The gas wells will remain open for a further year, however, in case of a particularly cold winter. After that, 60 years of gas extraction in the province of Groningen will cease altogether.
Gas production in the Dutch province of Groningen will come to an end on October 1st of this year, the government announced on Friday, despite the global energy crisis sparked by Russia's war in Ukraine.
The gas wells will remain open for a further year, however, in case of a particularly cold winter.
After that, 60 years of gas extraction in one of the world's largest natural gas fields will cease altogether, Prime Minister Mark Rutte confirmed.
More than five years ago, Dutch authorities said they wanted to cease gas extraction in the area for safety reasons, after tremors caused by the depletion of gas fields damaged homes and farms in the area.
Faced with mounting anger from residents whose homes were repeatedly rattled by the shallow tremors, the government had already wound down extraction from the field which held 2,800 billion cubic meters of gas. Only enough is now being pumped to keep gas installations in the region operational.
Thousands of households are still waiting for their homes to be strengthened after years of shaking that damaged buildings. Thousands more are awaiting compensation.
Groninger Bodem Beweging, an organization that represents residents in the region, called the announcement “a step in the right direction,” but added its members would not be celebrating yet and will continue to push for a definitive end this year with no possibility of more extraction.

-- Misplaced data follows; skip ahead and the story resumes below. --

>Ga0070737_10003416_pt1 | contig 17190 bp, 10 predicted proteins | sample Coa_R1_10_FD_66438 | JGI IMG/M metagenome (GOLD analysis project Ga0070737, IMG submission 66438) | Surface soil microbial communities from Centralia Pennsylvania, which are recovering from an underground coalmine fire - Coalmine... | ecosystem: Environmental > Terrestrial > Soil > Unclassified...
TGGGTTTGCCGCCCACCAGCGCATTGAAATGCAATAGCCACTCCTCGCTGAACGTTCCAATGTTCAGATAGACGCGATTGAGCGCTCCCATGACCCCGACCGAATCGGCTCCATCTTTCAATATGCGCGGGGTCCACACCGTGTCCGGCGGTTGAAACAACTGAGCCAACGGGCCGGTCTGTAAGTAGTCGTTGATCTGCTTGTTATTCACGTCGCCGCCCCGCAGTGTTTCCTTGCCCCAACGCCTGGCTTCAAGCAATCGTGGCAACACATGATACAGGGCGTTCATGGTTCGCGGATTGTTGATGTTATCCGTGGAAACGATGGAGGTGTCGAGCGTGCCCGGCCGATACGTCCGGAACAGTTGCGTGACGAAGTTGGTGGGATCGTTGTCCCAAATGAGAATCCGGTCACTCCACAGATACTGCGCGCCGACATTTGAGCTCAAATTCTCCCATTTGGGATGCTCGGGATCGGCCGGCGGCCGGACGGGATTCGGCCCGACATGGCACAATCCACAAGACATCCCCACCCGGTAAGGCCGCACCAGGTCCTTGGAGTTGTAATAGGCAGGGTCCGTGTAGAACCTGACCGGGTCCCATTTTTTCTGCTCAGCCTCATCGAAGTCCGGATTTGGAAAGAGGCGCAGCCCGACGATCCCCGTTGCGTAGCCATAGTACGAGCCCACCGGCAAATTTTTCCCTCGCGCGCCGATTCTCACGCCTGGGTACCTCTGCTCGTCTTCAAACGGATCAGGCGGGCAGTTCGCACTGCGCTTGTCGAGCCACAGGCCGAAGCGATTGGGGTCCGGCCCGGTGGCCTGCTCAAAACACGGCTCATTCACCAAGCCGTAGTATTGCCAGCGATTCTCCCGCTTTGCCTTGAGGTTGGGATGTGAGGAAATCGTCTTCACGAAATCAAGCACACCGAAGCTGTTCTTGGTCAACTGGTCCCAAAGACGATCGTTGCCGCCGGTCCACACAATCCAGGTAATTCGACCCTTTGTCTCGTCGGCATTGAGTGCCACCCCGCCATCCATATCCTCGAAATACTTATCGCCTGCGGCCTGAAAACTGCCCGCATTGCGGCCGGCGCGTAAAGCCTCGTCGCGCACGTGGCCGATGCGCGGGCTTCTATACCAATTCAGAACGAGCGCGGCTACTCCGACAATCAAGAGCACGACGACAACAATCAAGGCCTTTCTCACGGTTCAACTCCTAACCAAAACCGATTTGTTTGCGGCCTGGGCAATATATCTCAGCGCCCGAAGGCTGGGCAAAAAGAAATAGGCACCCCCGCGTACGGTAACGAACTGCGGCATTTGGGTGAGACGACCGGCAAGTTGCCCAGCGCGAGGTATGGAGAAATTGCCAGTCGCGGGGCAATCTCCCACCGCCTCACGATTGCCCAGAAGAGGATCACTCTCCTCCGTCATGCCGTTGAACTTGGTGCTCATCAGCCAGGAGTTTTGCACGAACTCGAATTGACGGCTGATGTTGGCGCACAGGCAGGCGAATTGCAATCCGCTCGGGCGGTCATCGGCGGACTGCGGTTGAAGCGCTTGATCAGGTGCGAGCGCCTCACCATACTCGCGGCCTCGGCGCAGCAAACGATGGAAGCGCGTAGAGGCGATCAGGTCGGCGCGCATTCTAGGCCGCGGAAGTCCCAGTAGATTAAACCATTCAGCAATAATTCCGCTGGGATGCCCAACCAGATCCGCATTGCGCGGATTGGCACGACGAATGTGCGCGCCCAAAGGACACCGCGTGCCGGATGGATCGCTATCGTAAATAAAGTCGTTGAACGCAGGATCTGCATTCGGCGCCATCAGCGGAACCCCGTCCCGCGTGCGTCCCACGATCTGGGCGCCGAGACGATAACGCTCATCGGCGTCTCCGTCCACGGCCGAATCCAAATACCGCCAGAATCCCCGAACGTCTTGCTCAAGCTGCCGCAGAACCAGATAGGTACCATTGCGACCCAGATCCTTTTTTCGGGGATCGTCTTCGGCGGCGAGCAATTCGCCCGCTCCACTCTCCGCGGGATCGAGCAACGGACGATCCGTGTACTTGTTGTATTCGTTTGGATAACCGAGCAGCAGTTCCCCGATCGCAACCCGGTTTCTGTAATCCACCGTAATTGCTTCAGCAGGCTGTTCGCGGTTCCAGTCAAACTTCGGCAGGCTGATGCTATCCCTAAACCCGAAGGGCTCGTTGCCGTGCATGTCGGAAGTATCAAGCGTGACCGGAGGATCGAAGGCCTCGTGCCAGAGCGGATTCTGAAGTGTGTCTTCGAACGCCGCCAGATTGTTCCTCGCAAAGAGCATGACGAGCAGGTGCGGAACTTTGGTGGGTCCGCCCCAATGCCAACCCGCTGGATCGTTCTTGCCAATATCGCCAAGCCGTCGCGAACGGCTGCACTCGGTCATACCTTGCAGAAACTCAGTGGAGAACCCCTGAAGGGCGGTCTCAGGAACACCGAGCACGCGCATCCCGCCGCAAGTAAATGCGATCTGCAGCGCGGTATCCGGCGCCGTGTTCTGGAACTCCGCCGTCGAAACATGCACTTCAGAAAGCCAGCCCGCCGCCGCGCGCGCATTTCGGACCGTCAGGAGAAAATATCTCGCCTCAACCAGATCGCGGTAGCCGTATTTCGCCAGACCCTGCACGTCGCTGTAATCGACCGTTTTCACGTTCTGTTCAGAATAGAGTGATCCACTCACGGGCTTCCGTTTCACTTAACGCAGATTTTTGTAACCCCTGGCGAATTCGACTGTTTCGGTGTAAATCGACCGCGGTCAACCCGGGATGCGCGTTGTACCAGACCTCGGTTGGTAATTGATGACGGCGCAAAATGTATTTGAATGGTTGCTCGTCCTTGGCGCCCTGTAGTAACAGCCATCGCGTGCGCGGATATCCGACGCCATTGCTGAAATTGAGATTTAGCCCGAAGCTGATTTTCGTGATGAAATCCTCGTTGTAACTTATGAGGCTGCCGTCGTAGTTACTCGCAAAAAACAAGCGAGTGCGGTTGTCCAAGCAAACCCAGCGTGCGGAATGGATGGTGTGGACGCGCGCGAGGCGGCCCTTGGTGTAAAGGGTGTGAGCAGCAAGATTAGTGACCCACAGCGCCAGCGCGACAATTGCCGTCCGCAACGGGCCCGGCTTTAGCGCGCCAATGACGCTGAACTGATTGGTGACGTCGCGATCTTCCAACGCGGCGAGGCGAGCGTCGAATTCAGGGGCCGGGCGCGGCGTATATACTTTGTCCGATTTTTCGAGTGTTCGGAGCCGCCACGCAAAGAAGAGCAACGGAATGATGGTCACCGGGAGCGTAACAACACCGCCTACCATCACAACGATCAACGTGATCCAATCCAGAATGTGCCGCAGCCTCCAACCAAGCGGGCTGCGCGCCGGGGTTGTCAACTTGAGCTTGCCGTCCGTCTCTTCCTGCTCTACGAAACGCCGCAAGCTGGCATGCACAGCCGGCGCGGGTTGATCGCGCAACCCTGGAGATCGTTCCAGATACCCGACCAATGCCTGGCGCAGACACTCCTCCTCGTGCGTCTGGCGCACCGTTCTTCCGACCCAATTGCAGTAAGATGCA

Gas was extracted in Groningen for decades by a consortium including energy giants Shell and ExxonMobil before the government decided in 2018 to gradually stop pumping the energy source that warms most Dutch homes.
A damning parliamentary report issued in February into the government's handling of the extraction calculated that the Dutch state earned 363 billion euros from Groningen gas. The report said the government put profits before people, prompting an apology from Rutte.
“The interests of the people of Groningen have been structurally ignored in natural gas extraction in Groningen, with disastrous consequences,” a parliamentary commission said in a statement in February.
“We can’t take away the suffering of the past,” Rutte said Friday, but he said authorities are working hard on repairs and strengthening. The government has pledged to spend at least 22 billion euros on repairs to homes and infrastructure and to “invest in the long-term economic perspective” of the region.
Johan Atema, director of NAM, the company set up in 1947 to extract gas from Dutch fields, called the closure announcement an important decision.
“Many Groningen residents are still experiencing a huge impact from the earthquakes and we therefore fully support the final closure of the gas field,” he said in a statement.
“Looking back, this gas field has simultaneously provided the Netherlands and surrounding countries with reliable energy for decades, and with its yields, it has made a major contribution to prosperity in our country,” he added.